How to Decide Which Digital Products to Create

In this article, I want to teach you how to decide which digital products to create. I’ll show you the important factors to consider if you want to sell digital products to your audience.

How to decide which digital products to create.

There are a bazillion digital product ideas

Have you ever been to an international food market? There are choices there that you didn’t even know were considered to be foods! It is amazing, and wonderful, and overwhelming. It’s so much to take in, that you either buy one of everything, or walk out the door empty handed and dazed.

Like the market, there are so many digital product ideas – both in format and in content. (Here’s a list of types of digital products that can be scaled from lead magnets to premium courses.) Too many ideas lead to two problems:

You start out too ambitious and plan out the most elaborate, cover-all-bases digital product. You research and build and revise and build some more. Then you edit and redesign and add another worksheet. It’s too much and you never release the product. Or, you are just overwhelmed at the choices and don’t know where to start. So you don’t, and you never launch a product.

See my first 100% digital product: Find Your Best Clients, a workbook that takes you through drafting your lead qualification process.

If you build it, customers won’t automatically buy

So you’ve picked which digital product you’re going to build and you rush off and build it out. You hire a designer and it looks FABULOUS. You’ve put hours and money into your ebook and you put it up on your website for sale.

Crickets.

Just because you create something doesn’t mean it’s something your audience wants to buy. You have to really know who your audience is and the problems they want to solve. If you don’t get it right, you won’t have any sales. 

Millions of digital products are already out there 

Everyone’s creating digital products now, and no matter what problem a customer wants to solve, they have a choice of solutions to buy. You wonder if there’s even room for another product. 

There is. Your voice is unlike anyone else’s. Your experience is different. There are so many people in the world who need help, and your help will resonate. The trick is matching the help you’re offering with the right group of people.

Your first product might fail to sell

And on top of everything, even if you do your research and planning, you may not get it right. In fact your first few products might not sell.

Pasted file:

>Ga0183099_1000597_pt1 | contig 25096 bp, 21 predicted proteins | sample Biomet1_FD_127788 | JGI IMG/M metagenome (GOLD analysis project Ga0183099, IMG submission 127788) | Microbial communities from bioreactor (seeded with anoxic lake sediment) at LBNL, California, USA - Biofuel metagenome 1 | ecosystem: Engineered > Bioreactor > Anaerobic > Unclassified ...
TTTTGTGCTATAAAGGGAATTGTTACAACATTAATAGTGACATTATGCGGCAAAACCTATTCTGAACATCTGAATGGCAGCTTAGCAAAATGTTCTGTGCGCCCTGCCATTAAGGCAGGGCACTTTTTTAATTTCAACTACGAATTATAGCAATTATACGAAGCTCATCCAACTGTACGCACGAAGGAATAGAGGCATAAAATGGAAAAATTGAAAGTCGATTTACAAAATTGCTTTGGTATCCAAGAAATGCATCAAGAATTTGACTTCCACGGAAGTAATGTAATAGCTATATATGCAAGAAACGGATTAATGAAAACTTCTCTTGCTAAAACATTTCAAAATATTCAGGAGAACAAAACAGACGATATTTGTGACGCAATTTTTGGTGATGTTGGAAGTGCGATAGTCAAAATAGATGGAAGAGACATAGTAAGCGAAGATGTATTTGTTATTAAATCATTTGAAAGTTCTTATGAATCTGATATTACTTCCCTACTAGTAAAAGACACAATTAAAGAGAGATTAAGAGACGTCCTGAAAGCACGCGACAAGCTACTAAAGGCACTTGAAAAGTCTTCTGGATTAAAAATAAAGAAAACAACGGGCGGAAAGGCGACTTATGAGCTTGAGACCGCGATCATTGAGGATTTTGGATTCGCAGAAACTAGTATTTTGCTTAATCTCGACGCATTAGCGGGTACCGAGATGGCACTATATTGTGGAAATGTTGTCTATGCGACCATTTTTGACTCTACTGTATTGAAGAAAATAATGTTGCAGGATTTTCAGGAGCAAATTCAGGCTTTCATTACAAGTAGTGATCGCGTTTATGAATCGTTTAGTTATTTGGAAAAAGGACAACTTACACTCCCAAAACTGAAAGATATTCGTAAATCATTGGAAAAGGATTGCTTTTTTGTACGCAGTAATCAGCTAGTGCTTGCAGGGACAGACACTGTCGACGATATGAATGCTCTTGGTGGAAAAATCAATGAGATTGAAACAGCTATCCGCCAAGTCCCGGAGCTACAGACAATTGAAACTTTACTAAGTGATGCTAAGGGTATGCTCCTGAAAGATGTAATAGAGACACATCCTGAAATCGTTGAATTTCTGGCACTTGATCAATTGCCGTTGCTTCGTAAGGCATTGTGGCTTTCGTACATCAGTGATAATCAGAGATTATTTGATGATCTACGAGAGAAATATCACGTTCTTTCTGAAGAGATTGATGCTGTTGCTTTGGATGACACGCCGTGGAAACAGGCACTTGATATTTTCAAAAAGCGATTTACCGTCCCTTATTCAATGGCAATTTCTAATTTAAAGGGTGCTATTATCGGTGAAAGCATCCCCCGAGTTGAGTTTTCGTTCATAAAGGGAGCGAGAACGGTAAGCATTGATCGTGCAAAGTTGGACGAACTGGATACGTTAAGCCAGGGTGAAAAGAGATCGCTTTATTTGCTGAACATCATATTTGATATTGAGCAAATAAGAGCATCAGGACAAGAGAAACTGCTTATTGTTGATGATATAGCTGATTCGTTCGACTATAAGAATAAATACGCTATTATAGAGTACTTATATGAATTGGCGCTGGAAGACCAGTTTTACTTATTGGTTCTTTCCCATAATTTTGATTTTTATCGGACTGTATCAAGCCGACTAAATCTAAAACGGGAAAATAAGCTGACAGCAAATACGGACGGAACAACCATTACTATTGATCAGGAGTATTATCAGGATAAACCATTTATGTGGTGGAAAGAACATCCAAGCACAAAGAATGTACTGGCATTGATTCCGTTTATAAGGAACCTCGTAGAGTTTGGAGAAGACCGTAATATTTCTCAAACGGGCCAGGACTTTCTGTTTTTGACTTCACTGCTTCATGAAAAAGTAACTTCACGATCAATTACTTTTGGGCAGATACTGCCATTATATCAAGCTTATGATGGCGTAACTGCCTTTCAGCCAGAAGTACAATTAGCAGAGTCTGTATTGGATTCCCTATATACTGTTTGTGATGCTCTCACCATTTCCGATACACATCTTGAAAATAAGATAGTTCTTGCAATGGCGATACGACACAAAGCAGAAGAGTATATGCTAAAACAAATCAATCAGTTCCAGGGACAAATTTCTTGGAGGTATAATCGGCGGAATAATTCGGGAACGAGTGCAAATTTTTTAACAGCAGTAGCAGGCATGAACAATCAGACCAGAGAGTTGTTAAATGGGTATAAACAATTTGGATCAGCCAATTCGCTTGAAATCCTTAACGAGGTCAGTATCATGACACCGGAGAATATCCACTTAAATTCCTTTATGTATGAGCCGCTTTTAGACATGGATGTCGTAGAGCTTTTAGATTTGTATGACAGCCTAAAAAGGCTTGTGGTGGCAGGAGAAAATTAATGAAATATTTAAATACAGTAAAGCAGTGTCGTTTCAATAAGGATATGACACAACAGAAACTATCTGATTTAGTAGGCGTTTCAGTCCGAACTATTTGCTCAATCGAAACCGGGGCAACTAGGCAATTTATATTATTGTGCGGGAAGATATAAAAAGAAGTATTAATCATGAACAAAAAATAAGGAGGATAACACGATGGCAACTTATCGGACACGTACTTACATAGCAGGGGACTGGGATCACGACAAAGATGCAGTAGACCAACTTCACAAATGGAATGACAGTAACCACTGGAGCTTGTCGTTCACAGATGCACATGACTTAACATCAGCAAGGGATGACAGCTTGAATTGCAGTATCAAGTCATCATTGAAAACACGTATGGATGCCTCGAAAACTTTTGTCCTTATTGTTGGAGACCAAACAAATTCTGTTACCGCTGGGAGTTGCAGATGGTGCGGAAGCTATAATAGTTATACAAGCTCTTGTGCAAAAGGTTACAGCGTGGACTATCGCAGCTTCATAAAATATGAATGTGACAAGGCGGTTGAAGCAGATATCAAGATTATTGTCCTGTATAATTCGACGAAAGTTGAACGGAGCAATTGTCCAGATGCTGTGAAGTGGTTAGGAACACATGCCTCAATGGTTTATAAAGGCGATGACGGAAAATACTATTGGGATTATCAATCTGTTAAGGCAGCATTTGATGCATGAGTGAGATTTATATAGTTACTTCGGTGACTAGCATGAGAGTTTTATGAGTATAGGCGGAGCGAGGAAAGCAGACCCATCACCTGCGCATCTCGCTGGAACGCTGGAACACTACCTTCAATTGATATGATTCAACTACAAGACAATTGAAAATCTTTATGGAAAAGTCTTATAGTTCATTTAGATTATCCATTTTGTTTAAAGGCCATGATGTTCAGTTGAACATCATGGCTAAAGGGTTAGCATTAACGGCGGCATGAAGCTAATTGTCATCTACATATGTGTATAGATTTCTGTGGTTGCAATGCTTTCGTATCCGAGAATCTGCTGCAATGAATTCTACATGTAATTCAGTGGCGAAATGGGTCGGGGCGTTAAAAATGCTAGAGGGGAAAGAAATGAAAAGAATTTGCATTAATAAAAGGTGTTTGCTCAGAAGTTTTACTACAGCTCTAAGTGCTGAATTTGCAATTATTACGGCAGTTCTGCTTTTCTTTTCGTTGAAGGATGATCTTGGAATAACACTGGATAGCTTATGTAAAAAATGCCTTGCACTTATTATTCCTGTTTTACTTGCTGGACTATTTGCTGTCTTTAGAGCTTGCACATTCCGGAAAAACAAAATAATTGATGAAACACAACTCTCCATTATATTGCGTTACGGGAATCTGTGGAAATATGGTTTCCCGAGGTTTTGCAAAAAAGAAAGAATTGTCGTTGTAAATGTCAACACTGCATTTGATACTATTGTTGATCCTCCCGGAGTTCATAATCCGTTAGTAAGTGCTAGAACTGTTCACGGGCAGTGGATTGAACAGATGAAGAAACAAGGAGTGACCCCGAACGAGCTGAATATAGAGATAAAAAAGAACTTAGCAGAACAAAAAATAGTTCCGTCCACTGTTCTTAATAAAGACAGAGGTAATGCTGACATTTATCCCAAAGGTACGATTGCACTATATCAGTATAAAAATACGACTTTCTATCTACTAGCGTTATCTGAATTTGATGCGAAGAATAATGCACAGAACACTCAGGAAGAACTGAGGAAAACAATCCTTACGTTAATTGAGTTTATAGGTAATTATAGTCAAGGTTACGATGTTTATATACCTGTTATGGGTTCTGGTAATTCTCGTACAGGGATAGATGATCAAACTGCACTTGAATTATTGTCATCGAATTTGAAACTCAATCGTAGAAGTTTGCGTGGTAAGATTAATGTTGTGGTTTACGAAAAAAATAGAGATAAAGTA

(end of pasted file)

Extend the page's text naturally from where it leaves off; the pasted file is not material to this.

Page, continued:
That’s because you’re still learning. And although you’re doing your research, you might get close, but not arrive at exactly what your group wants. Or, you might get the want right, but your format isn’t right.

The best way to combat this is to jump in and get started. Have you heard the saying, “Fail faster?” Put out your first product, then quickly evaluate the areas that could use improvement and try again.  

How to decide which digital products to create.

So how do you know which digital products to create?

Of course you want to get as close to your audience’s ideal product as possible to start, to minimize the trials you’ll have to go through. I’ve put together some ideas to consider that I’ve used with clients to help them build digital products that appeal to their audience.

1| Everything starts with your audience.

You must know your audience well. 

Not only who you want to target, but who’s actually interested in your message. I have a client who had been writing and speaking to mid-career women for more than a year. Although she did have an audience in that age range, as it turns out, the people who were really loving her message were young women at the start of their careers! Knowing that is allowing her to start focusing products and messaging to this group that wants her information the most.

Even big companies run into this. The Honda Element was originally marketed to young drivers who loved the outdoors and liked to camp and bike. And if you visit an outdoor-loving city like Chattanooga, Elements are everywhere with camping gear and bike racks. But the groups that really loved the Element were Baby Boomers because it was easy to get in and out of, and artists who could load big canvases in the back easily.

How does your audience consume content?

If you know your audience well, you probably know how they like to consume content. Do they read? Listen to audio on long commutes? Or would they prefer video?